“Everybody knows about my well-publicised past and she (Matela) must have also known about it. We in the LCA board are the ones who hired her. What she did by writing to me is outside her powers as my subordinate,” Mr Molise said.
He said he had ignored Ms Matela’s letter and continued to serve on the LCA board. He said the letter was a last-ditch attempt by Ms Matela to influence her superiors to drop the disciplinary proceedings against her.
“She was trying to use the matter as a way of diverting attention from what she has to answer for. But I continue to serve in the LCA board and anybody who has qualms about my appointment should approach the courts,” Mr Molise said.
This was in reference to the probe into Ms Matela’s alleged corrupt role in the awarding of a tender worth more than M500 million to South African company, Global Voice Group (GVG). The tender is for the supply of a Compliance Monitoring and Revenue Assurance system. She has denied any wrongdoing and insists the tender award was above board.
On his part, Mr Sello questioned Ms Matela’s motives for only bringing up the matter now.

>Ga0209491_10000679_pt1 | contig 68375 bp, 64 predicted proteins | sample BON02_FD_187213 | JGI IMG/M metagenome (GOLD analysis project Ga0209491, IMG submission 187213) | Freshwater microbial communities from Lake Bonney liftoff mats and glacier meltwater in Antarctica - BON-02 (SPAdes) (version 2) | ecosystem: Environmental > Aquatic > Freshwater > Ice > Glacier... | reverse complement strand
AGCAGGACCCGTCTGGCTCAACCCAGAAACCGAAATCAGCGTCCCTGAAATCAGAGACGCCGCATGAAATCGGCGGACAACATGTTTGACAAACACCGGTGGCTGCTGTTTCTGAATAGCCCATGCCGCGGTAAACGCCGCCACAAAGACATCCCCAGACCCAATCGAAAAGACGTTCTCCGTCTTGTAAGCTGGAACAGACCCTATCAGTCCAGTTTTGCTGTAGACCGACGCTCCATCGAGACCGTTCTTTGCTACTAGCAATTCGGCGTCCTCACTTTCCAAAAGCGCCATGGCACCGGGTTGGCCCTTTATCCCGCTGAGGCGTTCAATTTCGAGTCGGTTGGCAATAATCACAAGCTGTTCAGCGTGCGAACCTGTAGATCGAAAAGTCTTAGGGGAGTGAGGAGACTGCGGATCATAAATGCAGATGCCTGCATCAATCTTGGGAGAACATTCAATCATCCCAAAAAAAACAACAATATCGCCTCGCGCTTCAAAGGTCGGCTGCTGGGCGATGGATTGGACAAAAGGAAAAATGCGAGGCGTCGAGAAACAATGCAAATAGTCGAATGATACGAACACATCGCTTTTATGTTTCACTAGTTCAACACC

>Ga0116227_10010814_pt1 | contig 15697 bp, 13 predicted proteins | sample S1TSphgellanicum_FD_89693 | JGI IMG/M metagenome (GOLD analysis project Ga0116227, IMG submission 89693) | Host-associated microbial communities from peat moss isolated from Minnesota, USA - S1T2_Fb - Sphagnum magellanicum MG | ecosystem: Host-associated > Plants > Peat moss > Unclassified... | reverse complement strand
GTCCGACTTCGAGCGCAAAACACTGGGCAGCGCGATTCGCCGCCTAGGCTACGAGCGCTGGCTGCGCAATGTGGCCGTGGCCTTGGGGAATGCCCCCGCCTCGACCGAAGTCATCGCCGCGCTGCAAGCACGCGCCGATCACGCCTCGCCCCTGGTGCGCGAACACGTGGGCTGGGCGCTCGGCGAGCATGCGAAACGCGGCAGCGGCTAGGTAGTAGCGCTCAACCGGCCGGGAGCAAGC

“I am reluctant to comment on this matter as she (Matela) has no business in the appointment of LCA board directors. I am just wondering when she first realised that Mr Molise’s appointment was irregular,” Mr Sello said. He would not be drawn into saying why he had not reversed Mr Molise’s appointment.
Ms Matela could not be reached for comment.
However, Mr Rapapa said the LCA CEO had “no business in the appointment of directors”.
“The LCA CEO does not have the authority to appoint LCA board directors. That is the responsibility of the minister. If the CEO has a concern on the appointment of LCA directors, they have to take the matter up with the minister,” Mr Rapapa told the Lesotho Times.
Asked what action he would take against Mr Molise, the minister said, “I am only dealing with issues that have been brought before me from 4 June 2021 when I became the communications minister and not before that”.